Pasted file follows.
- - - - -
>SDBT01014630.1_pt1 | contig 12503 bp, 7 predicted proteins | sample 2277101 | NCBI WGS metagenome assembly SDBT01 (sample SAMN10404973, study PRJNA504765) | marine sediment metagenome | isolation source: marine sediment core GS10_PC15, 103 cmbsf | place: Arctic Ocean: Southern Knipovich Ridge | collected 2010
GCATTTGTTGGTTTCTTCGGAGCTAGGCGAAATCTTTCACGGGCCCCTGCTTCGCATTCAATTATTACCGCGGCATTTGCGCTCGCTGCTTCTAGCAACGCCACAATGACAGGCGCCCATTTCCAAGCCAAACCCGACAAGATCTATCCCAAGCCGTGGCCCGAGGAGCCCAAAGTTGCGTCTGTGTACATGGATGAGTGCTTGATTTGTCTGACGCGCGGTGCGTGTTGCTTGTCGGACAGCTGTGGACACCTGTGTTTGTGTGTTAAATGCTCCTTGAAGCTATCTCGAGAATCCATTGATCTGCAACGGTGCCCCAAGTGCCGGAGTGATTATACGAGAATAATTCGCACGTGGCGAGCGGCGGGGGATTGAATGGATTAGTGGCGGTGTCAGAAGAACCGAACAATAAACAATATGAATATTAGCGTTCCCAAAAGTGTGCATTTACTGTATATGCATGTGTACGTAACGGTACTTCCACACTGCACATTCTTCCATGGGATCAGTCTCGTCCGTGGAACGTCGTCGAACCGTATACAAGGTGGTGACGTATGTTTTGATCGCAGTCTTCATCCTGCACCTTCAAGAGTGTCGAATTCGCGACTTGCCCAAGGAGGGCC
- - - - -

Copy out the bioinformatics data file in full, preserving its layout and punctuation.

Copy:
>SDBT01014630.1_pt1 | contig 12503 bp, 7 predicted proteins | sample 2277101 | NCBI WGS metagenome assembly SDBT01 (sample SAMN10404973, study PRJNA504765) | marine sediment metagenome | isolation source: marine sediment core GS10_PC15, 103 cmbsf | place: Arctic Ocean: Southern Knipovich Ridge | collected 2010
GCATTTGTTGGTTTCTTCGGAGCTAGGCGAAATCTTTCACGGGCCCCTGCTTCGCATTCAATTATTACCGCGGCATTTGCGCTCGCTGCTTCTAGCAACGCCACAATGACAGGCGCCCATTTCCAAGCCAAACCCGACAAGATCTATCCCAAGCCGTGGCCCGAGGAGCCCAAAGTTGCGTCTGTGTACATGGATGAGTGCTTGATTTGTCTGACGCGCGGTGCGTGTTGCTTGTCGGACAGCTGTGGACACCTGTGTTTGTGTGTTAAATGCTCCTTGAAGCTATCTCGAGAATCCATTGATCTGCAACGGTGCCCCAAGTGCCGGAGTGATTATACGAGAATAATTCGCACGTGGCGAGCGGCGGGGGATTGAATGGATTAGTGGCGGTGTCAGAAGAACCGAACAATAAACAATATGAATATTAGCGTTCCCAAAAGTGTGCATTTACTGTATATGCATGTGTACGTAACGGTACTTCCACACTGCACATTCTTCCATGGGATCAGTCTCGTCCGTGGAACGTCGTCGAACCGTATACAAGGTGGTGACGTATGTTTTGATCGCAGTCTTCATCCTGCACCTTCAAGAGTGTCGAATTCGCGACTTGCCCAAGGAGGGCC